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Ὁ δὲ Πέτρος ἐπέμενεν κρούων· Acts 12:16

What basis is there for deciding between "he just kept standing there knocking again" - ἐπέμενεν as a full verb and "he went on knocking" - ἐπέμενεν as a sort of modal?

"οὐ δήπου" in questions = μή ?

Smyth 2850:
"In questions δήπου expects the answer yes. οὐ δήπου certainly not and is it not so? (with irony)."
Yet by itself, as far as I understand, οὐ expects the answer yes, and μή expects the answer no.
Am I, then, getting it right that, when used together in questions οὐ and δήπου have the force of μή (as if annihilating the "yes" expectation each of them would be producing by itself), like in ...
Read more : "οὐ δήπου" in questions = μή ? | Views : 324 | Replies : 3 | Forum : Learning Greek

Numquam ante lingua usus sum ut modus communicationis

Salvete, praecipue velim hoc foro uti ut discam quomodo me Latine exprimere, et ut cum aliis loquam quod nullae sunt personae in familia qui hac lingua ut modo communicationis utuntur et aeque in urbe, numquam audivi usum linguae in urbe, nec in schola nec in tabernis nec in popinis. Ergo, etsi nihil ante re vera conatus sum scribere ut loquerer cum aliis, hoc scripsi ut initium. Tamen obsecro ut vos respondeatis, etiam si multae sunt ...
Read more : Numquam ante lingua usus sum ut modus communicationis | Views : 242 | Replies : 4 | Forum : The Agora

In Usum Delphini

I watched recently a video by a YouTube channel called “Deka Glossai” which explained some books for learning Latin. He described one series called “In Usum Delphini” which, according to the Wikipedia page, was a series of texts used for the education of the son of King Louis XIV. It essentially, as the man on the video says, is a series of Latin text with Latin annotations, somewhat like Lingua Latina by Ørberg, but more ...
Read more : In Usum Delphini | Views : 389 | Replies : 3 | Forum : Learning Latin

A point about bucolic pauses in dactylic hexameter poetry

In Latin and Greek dactylic hexameter poetry, a bucolic pause is a pause at the end of a 4th foot which is a dactyl, for example:

Virgil, Georgics iii 54

tum longo nullus lateri modus; omnia magna

"meanwhile 's long flank has no limit; all are large"

I have noticed that in most bucolic pauses that I have seen, the 4th foot ends in "short vowel, consonant, pause". There seems to be ...
Read more : A point about bucolic pauses in dactylic hexameter poetry | Views : 553 | Replies : 3 | Forum : Latin Poetry


I apologize if this is too odd of a question. :D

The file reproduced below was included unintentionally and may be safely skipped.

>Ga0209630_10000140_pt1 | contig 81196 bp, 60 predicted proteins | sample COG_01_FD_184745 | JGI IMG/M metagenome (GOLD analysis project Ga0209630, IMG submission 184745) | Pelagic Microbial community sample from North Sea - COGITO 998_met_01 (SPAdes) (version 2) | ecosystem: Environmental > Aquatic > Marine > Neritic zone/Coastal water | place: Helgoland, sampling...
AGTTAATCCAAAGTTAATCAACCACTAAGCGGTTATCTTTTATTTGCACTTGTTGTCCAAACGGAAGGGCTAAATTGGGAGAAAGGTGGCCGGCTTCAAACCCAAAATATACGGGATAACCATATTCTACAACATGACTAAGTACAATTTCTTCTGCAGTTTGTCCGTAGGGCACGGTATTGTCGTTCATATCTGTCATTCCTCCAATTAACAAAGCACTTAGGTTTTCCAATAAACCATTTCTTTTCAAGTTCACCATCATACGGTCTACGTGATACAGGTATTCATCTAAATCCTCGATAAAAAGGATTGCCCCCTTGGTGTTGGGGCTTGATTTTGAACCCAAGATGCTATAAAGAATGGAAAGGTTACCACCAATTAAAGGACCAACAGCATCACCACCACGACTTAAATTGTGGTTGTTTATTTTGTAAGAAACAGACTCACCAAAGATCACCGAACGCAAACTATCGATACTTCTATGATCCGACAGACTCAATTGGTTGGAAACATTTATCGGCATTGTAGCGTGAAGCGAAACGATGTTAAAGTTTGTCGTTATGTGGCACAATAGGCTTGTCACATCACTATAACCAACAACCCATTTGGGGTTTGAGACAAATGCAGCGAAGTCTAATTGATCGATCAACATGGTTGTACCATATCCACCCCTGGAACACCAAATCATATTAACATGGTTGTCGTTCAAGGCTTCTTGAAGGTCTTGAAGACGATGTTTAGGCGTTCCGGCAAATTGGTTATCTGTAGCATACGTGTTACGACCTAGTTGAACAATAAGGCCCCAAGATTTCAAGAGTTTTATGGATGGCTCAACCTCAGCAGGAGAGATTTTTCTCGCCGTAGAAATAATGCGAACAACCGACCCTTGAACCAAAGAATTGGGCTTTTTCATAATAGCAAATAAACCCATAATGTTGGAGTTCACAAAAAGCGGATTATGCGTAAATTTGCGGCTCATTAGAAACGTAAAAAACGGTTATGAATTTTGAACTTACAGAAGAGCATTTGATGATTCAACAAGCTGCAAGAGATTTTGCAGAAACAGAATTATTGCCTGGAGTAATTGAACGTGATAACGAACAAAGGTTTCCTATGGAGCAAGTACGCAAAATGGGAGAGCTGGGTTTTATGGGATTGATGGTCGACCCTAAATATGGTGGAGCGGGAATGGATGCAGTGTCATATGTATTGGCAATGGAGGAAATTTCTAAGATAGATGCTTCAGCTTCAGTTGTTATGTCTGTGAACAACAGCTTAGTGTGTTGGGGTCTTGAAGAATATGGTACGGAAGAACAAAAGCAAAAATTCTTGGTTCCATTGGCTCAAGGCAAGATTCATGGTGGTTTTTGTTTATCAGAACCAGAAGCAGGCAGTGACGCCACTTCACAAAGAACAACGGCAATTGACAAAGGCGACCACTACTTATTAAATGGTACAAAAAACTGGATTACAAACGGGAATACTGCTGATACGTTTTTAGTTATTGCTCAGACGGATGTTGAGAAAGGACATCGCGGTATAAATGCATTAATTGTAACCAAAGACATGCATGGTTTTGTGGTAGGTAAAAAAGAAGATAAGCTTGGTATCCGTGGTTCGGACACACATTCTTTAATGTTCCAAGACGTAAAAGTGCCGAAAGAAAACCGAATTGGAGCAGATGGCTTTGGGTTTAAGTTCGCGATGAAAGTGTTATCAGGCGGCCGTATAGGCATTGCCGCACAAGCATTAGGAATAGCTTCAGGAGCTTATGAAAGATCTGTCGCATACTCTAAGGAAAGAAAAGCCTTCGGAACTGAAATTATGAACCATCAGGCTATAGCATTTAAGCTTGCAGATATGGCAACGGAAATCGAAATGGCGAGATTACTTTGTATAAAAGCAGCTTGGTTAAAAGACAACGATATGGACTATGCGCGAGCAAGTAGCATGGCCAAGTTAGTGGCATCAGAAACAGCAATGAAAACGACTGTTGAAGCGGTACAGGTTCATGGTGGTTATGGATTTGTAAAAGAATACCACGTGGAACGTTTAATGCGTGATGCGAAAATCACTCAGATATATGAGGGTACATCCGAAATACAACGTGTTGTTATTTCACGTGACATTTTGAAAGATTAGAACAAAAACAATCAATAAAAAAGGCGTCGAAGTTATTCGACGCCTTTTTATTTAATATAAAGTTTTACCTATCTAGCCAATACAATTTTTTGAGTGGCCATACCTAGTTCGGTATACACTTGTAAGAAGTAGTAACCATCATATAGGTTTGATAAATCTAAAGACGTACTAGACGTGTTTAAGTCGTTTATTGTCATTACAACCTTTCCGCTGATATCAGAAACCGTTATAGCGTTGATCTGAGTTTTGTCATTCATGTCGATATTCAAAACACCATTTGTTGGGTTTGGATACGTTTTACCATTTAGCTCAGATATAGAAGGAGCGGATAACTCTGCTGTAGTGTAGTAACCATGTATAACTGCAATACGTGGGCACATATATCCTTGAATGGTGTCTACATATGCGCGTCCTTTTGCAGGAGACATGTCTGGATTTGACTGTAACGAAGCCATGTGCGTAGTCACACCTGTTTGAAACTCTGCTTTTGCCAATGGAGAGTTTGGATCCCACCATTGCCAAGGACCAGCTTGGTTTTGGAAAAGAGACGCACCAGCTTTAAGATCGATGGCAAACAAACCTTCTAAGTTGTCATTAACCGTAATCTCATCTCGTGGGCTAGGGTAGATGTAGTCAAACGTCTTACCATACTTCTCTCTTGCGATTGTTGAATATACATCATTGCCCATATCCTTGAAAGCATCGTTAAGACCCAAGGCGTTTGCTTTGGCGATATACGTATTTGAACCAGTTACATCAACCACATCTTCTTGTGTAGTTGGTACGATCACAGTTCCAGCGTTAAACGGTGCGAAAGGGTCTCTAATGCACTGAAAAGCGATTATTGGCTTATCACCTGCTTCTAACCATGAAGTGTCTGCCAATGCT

I am a biblical fiction author. My current work-in-progress has the character Timothy. As I understand it, his real Greek name would be Timotheos. Because long names aren't really welcomed by readers, I often use nicknames for them, like Aristas for Aristarchus, and Epaphras for Epaphroditos. I've searched and haven't really found anything I could ...
Read more : Timotheos | Views : 276 | Replies : 0 | Forum : Koine and Biblical and Medieval Greek



My name is Emma, and my daughter has decided to homeschool. She is interested in adding Latin to her studies, and my oldest wants to join in. Not having ever gone past Greek and Latin roots (grade 5, never you mind how long ago that was!) I will probably need some help. Thanks in advance for your patience :)

Read more : Introduction | Views : 512 | Replies : 2 | Forum : Open Board

Luke 8:18 βλέπετε

Must βλέπετε be imperative and not indicative? "βλέπετε οὖν πῶς ἀκούετε" immediately follows the analogy of the "light under the vessel" (which is very visual) and the parable of the sower, which is about how we hear/respond to the word of God. If we hear and respond rightly and the seed is sowed on good soil, then our lamps will not be lit under a vessel and things will be revealed, so we'll see (indicative) ...
Read more : Luke 8:18 βλέπετε | Views : 448 | Replies : 5 | Forum : Koine and Biblical and Medieval Greek

Praise of Folly, "nec enim adduci", R.A. Adams's translation

Context: I don't understand Robert Adams's translation of a passage. I think there may be Latin idiom I'm not getting, or a secondary definition of words, or I may have gone wrong in my understanding of the whole excerpt. Folly is comparing the Apostles with contemporary theology professors. To put it in country terms, the Apostles "preach Christ and Him crucified", while the academics are windbags and mystifying logic-choppers. Folly's ...
Read more : Praise of Folly, "nec enim adduci", R.A. Adams's translation | Views : 1062 | Replies : 13 | Forum : Medieval and Neo-Latin

Antigone 925-929

Question about particles. Antigone's last speech:

ἀλλ᾽ εἰ μὲν οὖν τάδ᾽ ἐστὶν ἐν θεοῖς καλά,
παθόντες ἂν ξυγγνοῖμεν ἡμαρτηκότες:
εἰ δ᾽ οἵδ᾽ ἁμαρτάνουσι, μὴ πλείω κακὰ
πάθοιεν ἢ καὶ δρῶσιν ἐκδίκως ἐμέ.

If the gods approve of what is happening, then by suffering (i.e. after I die) I will come to realize my mistake; but if it is these (people) who are in error, may they suffer no worse than the injustice they are in ...
Read more : Antigone 925-929 | Views : 310 | Replies : 0 | Forum : Learning Greek


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